Gene Environment Resources
SACS has three web interfaces that allow a user to explore a gene's local genomic environment.
These programs are open to the general public. The user supplies a HGNC symbol for their gene of interest and the selected program then generates graphic output of the results.
Genes uses the HGNC symbol to locate the gene on a simple chromosome map of the species of interest (either human or mouse). A graphic show the location of the gene, it orientation (blue for a forward read and red a reverse read). Start and stop locations are given a table below the image. Gene families can be used in this program by entering in the beginning conserved portion of the family name (ie. use abc to find the locations of the ABC genes).
The gene envirnoments across 6 different species can be explored by using envs. In this case the graphic produced displays the location of the gene in human, rhesus monkey, mouse, rat, cow and dog. Ten genes either side of the desired one are displayed with their names and orientation given. A light gray band connects the highlighted gene accross the image. This way it can be easily check to see if the possible model species has the desired gene in the same orientation as the human, if there are naming differences between species or perhaps suggest another gene name to use in a search if the desired one is not found in a particular species. A table is given below the image showing gene names, and their start and stop points. A white band highlights the gene of interest in the table.
envs2 allows the selection of five animal model species in addition to human to explore genomic environments. The results are presented in the same manner as with the envs program.
The image at the left is from a envs run using the term abcb7. A gene with that name is not known in the dog and that area appears to be in the reverse orientation in the cow.
BLASTing local databases
SACS has a web interface to allow a user to BLAST a sequence aganist locally available blastable databases.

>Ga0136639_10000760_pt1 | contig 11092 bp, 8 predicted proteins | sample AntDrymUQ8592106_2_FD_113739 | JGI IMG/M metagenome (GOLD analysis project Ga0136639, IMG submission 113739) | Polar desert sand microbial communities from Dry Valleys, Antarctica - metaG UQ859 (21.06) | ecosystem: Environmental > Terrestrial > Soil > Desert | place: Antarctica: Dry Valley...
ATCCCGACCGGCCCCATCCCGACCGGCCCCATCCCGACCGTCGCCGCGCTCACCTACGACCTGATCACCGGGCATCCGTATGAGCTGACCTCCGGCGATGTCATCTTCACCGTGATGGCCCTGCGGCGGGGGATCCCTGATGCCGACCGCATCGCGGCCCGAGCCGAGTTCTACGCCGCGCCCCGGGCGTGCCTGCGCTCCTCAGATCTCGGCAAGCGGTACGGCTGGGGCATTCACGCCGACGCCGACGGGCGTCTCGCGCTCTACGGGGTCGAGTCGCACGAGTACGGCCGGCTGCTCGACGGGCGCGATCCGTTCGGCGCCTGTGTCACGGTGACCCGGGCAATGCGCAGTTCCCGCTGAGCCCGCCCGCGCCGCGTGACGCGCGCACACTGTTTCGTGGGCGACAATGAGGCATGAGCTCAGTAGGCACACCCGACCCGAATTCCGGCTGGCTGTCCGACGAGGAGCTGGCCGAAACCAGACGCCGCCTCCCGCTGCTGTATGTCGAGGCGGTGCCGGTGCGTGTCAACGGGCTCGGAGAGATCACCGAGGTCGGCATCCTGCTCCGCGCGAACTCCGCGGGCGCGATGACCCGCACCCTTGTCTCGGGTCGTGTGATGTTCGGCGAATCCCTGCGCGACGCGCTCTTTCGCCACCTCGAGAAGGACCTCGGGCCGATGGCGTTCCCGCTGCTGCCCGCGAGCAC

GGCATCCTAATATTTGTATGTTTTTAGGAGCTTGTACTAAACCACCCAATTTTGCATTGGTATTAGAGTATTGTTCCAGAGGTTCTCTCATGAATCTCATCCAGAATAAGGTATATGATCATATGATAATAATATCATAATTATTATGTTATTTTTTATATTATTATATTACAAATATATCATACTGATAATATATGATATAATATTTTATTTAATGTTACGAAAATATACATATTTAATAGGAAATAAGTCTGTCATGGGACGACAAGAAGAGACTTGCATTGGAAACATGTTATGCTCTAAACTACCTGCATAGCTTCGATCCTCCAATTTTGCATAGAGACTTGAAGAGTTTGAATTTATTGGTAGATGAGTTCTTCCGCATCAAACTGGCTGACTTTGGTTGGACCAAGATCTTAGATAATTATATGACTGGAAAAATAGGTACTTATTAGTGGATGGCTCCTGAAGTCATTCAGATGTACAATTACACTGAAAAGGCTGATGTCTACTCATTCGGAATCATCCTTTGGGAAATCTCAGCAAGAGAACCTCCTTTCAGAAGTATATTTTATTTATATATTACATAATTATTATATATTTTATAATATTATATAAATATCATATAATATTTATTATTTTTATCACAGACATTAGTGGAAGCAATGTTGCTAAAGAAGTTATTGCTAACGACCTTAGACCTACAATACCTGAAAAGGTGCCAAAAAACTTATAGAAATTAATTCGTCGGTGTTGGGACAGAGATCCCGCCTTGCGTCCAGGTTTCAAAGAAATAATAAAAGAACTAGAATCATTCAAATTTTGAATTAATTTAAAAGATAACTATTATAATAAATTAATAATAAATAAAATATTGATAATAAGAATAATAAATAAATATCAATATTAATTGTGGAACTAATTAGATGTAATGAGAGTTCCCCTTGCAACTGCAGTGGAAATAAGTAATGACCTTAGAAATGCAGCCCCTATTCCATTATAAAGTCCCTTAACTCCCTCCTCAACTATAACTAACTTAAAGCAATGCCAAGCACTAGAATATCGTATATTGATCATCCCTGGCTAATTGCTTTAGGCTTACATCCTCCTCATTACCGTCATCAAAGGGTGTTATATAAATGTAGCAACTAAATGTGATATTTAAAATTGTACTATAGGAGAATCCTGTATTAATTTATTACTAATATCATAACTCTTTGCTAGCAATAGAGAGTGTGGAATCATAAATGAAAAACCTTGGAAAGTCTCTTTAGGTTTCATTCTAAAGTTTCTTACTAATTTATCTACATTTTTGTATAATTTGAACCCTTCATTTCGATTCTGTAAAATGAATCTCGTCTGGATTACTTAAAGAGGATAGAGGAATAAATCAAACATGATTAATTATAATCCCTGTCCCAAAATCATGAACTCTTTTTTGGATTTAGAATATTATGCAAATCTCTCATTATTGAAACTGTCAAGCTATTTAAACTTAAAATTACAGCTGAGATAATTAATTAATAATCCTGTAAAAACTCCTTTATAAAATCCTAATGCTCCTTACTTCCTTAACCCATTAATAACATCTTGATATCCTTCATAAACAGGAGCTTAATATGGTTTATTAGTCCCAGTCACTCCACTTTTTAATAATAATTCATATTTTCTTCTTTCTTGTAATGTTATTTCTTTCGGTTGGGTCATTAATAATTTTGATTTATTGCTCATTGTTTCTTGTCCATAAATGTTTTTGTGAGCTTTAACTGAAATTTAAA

Available BLAST programs are blastp, blastn, blastx, tblastx and tblastn. This web interface is restricted to SACS subscribers. The user pastes in the desired fasta formatted sequence, selects the desired program and database from pull down menus, picks any desired options and then clicks the Submit button.
This BLAST interface uses software from NCBI's BLAST c++ toolkit and local SACS databases that are update weekly in most cases (swissprot and trembl are on a monthly basis).
Available databases are:
|Protein databases||Nucleotide databases|
|NCBI's nr||NCBI's nt|
|UNIPROT's Trembl||est_human, est_mouse, est_others|
|UNIPROT's SwissProt||htgs, gss|
|refpro - RefSeq
(human, mouse, rat, zebra fish)
|refnuc - RefSeq
(human, mouse, rat, zebra fish)
Gapped and ungapped output can be generated where the selected program permits.
Running BLAST searches locally will be slower than at NCBI as the local process is not threaded, the NCBI software appears to have problems dealing with large data files, and the SACS server does more than just run BLAST searches. The first time a selected databases is used in a web session the load time is much longer than subsequent uses. Be patient when doing a search. The interface has been written to keep the process alive until the BLAST search is finished.
[If you attempt a run and get a blank white screen, report this SACS along with the details about what you were trying to do so that the problem can resolved.]
PHYLIP's Drawgram and Drawtree programs are available for use through a SACS web interface.
The general public can generate a basic tree image from a denogram data file, while SACS subscribers have more control over the process: selecting fonts and various orientation parameters.
The image on the left is from a Drawgram run presenting the denogram data as a swoopogram.
There are a number of alignment programs available for use through SACS web interfaces.
These programs are open to the general public. The user supplies a fasta file for their sequences of interest and the selected program then generates an alignment.
Multiple alignments are handled by clustalw, multalin, muscle and t_coffee. The multalin and t_coffee programs produces colored images of their alignments. Clustalw, multalin and t_coffee produce files that can be used in the drawgram or drawtree interfaces.
The image at the left is from a t_coffee run.
Transmembrane Segments Prediction
These programs are open to the general public. The user supplies a fasta file for their protein of interest and the selected program makes a TMD prediction which is then displayed by TOPO2.
The TOPO2 can be used to generate a more sophisticated image of the predication by entering the generated prediction into its web interface by hand and then selecting from it numerous options to highlight residues of interest.
The image on the left is from a basic TOPO2 image of a TMHMM prediction for MXR (ABCG2).